People don’t quit a job; they quit a boss - that saying is a long-held belief in the business sphere. Author Wally Schmader wrote for Linkedin, “A 2020 Gallup survey showed that 54% of employees who have quit their jobs over the previous 12 months have done so to get away from their bosses” (2021). I can’t help but question that notion – someone’s personal employment decision cannot be as black and white as the likeability of their manager.
People leave their jobs for a variety of reasons. According to a 2021 Pew Research Center survey on why people quit their jobs, it was found that it was due to “low pay, a lack of opportunities for advancement, and feeling disrespected at work” (Parker, 2022). Lori Goler, the Head of people at Meta, wrote for the Harvard Business Review that people also leave jobs because of the jobs themselves (2018). She explained that Meta has worked to strengthen its management teams, but talented people were still leaving even though they were satisfied with their managers (2018).
Goler has a point. As a kid, I was told I needed to find a job doing what I loved. Yet, as I got older, I realized “doing what you love” isn’t as simple as it sounds. A 2010 study discussed this: “little research has explored the notion that people are frequently unable to work in occupations that answer their callings” (Berg, 2010). Some part of an employee’s work (both on and off the clock) must satisfy their callings; this is where a great manager comes in.
As I researched, I couldn’t help but draw similarities between the management style of BlueTickSocial’s fearless leader and founder, Yasmine Khosrowshahi, and the ones of business managers who I found to be the most successful. I sent her this quote, “Most companies design jobs and then slot people into them. Our best managers sometimes do the opposite: When they find talented people, they’re open to creating jobs around them” (2018).
When I asked her thoughts , she responded, “I definitely try to create opportunities around our team members. When new clients come on, I actually decide the account lead based on personality and who I think would thrive the most from working with that client – and vice versa.”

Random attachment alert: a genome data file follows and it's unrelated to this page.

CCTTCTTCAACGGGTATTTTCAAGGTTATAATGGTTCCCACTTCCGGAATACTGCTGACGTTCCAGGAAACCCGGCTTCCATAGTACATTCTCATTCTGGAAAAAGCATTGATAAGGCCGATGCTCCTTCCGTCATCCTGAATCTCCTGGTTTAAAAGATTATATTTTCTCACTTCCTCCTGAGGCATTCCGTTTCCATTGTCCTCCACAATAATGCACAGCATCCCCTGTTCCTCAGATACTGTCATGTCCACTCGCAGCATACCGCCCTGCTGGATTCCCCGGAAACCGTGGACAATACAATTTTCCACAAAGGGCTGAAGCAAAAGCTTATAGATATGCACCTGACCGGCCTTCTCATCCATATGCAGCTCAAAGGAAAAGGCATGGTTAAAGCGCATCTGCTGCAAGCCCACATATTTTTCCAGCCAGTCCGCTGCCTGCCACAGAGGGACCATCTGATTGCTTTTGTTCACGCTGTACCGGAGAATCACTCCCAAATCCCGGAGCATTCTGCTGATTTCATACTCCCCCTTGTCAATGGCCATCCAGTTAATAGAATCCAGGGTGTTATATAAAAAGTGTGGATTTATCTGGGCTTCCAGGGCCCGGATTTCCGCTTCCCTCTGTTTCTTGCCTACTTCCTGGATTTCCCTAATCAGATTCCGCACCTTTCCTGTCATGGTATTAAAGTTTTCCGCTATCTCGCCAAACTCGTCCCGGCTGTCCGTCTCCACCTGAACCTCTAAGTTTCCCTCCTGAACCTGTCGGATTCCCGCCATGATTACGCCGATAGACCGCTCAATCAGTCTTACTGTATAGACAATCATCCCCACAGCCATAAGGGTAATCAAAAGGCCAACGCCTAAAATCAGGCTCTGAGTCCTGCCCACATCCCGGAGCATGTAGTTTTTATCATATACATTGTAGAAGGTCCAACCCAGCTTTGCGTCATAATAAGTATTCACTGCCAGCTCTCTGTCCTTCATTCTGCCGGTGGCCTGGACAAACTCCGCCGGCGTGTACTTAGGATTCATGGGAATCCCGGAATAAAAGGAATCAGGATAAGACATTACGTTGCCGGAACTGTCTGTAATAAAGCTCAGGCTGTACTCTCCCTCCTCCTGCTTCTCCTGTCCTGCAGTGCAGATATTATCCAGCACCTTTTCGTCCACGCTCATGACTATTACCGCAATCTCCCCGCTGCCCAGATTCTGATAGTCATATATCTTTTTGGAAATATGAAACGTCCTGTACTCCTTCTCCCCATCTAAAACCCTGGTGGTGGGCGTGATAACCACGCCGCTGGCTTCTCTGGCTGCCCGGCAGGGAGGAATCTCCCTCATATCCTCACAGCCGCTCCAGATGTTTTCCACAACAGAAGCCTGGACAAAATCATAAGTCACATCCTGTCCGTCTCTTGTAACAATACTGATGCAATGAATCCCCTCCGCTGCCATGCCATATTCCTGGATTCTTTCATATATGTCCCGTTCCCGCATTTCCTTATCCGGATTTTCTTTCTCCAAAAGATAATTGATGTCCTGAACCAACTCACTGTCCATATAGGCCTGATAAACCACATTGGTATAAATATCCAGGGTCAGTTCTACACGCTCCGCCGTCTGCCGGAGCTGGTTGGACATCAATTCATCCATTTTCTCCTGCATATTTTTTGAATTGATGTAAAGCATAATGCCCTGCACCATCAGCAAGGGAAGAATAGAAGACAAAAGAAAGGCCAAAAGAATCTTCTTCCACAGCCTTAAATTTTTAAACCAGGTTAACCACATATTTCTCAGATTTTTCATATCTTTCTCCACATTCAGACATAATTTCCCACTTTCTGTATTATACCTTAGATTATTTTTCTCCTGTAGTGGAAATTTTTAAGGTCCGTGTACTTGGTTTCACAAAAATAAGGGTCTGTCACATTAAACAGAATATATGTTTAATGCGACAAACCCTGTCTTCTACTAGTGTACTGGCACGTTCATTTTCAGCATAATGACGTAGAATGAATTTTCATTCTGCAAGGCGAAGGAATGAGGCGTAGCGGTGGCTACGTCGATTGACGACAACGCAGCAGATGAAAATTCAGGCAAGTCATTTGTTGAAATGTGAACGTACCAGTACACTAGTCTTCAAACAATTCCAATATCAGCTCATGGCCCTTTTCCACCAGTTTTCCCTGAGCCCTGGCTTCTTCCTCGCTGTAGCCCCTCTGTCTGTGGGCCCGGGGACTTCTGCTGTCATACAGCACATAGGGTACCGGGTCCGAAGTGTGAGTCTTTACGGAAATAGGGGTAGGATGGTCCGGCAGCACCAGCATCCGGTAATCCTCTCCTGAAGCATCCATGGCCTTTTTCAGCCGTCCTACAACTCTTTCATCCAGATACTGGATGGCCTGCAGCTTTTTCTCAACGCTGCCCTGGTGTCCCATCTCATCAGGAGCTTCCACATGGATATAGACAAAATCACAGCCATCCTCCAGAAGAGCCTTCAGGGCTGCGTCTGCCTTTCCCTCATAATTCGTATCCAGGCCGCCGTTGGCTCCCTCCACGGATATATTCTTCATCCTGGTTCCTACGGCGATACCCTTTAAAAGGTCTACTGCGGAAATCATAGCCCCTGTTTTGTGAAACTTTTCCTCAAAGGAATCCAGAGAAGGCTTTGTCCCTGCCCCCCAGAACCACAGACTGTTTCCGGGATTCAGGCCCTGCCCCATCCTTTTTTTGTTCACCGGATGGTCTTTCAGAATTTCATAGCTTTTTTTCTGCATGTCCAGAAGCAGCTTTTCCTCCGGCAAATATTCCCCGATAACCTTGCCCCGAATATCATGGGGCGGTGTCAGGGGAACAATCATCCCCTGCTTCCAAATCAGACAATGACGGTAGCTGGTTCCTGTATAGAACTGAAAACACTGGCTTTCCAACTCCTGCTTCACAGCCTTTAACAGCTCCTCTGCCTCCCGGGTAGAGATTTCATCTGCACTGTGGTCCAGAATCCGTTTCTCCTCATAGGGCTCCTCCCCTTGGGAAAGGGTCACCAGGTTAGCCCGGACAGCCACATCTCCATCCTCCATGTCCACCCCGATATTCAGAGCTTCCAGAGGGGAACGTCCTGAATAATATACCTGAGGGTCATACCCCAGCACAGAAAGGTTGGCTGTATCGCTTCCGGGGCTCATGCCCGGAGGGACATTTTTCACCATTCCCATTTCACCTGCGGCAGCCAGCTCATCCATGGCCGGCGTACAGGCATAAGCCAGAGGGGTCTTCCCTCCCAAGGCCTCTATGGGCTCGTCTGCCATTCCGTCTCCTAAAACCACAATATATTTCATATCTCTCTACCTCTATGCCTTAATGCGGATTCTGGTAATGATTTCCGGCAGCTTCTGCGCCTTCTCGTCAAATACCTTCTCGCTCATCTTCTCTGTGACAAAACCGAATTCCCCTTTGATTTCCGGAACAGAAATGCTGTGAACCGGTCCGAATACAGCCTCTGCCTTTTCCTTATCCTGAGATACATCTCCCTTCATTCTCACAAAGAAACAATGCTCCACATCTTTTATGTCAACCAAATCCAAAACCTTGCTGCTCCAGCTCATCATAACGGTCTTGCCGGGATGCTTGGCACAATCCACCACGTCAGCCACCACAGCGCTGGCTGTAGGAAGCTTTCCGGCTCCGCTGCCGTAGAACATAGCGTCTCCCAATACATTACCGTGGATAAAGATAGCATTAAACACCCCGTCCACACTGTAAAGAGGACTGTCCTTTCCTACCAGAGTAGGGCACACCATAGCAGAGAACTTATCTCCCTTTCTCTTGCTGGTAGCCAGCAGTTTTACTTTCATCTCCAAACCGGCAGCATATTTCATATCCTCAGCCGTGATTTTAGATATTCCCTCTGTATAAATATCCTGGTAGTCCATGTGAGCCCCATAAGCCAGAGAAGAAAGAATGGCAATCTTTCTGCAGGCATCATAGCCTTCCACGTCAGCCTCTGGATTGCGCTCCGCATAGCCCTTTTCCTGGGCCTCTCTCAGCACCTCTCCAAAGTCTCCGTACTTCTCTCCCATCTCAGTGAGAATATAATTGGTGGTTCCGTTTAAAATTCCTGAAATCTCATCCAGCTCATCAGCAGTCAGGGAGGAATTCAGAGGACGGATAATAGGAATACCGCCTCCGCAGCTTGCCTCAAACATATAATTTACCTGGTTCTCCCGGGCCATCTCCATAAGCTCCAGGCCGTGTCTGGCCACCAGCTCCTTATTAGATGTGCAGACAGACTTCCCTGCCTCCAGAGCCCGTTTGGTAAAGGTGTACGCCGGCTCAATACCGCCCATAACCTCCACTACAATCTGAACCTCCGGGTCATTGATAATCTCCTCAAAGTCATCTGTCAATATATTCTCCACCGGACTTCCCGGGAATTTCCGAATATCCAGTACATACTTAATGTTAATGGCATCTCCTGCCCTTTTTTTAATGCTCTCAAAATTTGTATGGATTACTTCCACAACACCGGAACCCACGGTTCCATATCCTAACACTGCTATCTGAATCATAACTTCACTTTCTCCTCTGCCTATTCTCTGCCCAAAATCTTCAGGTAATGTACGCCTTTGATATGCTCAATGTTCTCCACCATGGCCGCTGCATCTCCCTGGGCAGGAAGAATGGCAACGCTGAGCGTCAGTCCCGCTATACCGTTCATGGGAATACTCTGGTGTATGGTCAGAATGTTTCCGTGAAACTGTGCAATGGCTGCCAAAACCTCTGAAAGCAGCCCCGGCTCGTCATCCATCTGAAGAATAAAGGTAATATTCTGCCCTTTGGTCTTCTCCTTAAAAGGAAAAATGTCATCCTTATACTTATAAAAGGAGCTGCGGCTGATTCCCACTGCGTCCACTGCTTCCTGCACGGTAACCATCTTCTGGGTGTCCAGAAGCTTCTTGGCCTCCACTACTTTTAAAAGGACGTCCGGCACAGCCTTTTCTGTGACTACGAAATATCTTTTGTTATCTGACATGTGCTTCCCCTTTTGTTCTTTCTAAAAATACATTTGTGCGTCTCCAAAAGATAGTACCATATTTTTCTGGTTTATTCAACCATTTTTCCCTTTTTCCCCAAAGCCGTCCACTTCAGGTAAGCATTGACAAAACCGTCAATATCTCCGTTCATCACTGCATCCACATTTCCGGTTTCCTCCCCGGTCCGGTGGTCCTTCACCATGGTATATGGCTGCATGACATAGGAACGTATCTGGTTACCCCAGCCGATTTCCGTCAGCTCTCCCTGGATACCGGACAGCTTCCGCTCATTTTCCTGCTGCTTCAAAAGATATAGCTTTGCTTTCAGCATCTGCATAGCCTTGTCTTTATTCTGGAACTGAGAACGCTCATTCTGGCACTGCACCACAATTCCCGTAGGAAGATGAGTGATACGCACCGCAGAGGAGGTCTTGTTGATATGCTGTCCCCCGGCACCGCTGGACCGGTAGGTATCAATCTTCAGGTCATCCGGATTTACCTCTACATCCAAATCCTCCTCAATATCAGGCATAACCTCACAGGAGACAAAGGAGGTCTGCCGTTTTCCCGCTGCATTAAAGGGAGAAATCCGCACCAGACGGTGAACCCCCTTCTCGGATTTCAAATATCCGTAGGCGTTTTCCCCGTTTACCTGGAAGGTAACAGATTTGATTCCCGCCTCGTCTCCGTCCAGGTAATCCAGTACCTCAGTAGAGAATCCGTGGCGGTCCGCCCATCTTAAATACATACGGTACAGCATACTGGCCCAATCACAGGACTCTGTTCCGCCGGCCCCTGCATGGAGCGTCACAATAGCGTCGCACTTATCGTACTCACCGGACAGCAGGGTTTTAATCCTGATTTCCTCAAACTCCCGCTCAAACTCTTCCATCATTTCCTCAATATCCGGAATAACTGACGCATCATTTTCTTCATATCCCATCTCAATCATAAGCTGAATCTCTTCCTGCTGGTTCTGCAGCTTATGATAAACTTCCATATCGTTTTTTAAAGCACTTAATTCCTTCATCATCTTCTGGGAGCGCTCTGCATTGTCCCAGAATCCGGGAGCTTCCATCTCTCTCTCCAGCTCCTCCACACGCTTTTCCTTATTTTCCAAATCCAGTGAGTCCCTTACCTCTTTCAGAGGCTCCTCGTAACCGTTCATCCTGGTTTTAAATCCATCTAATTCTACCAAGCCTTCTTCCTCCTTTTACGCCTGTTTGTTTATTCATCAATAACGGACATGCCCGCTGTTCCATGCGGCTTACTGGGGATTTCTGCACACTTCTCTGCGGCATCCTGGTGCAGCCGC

The conversation transformed into an interview. Khosrowshahi ensures that everyone understands their tasks and roles by maintaining an open-door policy for any questions or needs. When asked about her management emphasis, she says, “It’s important to guide my team. Encouragement and nourishment are vital to any team in marketing,”
BTS works with different clients with varying needs, which can get overwhelming. She emphasizes the importance of her employees, noting how much she cares about their well-being. “If my employees are stressed, the quality of work can go down. We try to make every task they [BTS employees] have exciting.”
I asked her about an article written by the editorial team of Indeed. They named 11 ways to be a good manager: building and encouraging communication skills, supporting collaboration, providing clarity, offering and receiving consistent feedback, practicing active listening, acknowledging others, setting a positive example, setting achievable goals, providing training, improving your leadership skills, and understanding your role.
Her management style has grown over time. She said that when starting BTS, she focused on encouragement, setting goals, and training. But over time and through trial and error, she has realized the importance of every aspect of that list. “You cannot have just one- they have to coexist,” she states.
Yasmine believes that “A leader is someone who creates more leaders. The most gratifying thing for me is to see my team members evolve into confident, strong, and fierce leaders daily. I’m really proud of who is representing BTS.”
A good manager is essential to providing an enjoyable work experience, however, it is not always that simple. A good manager is not just someone you can lean on when things go wrong – a good manager strives to let the job fit the person instead of the other way around.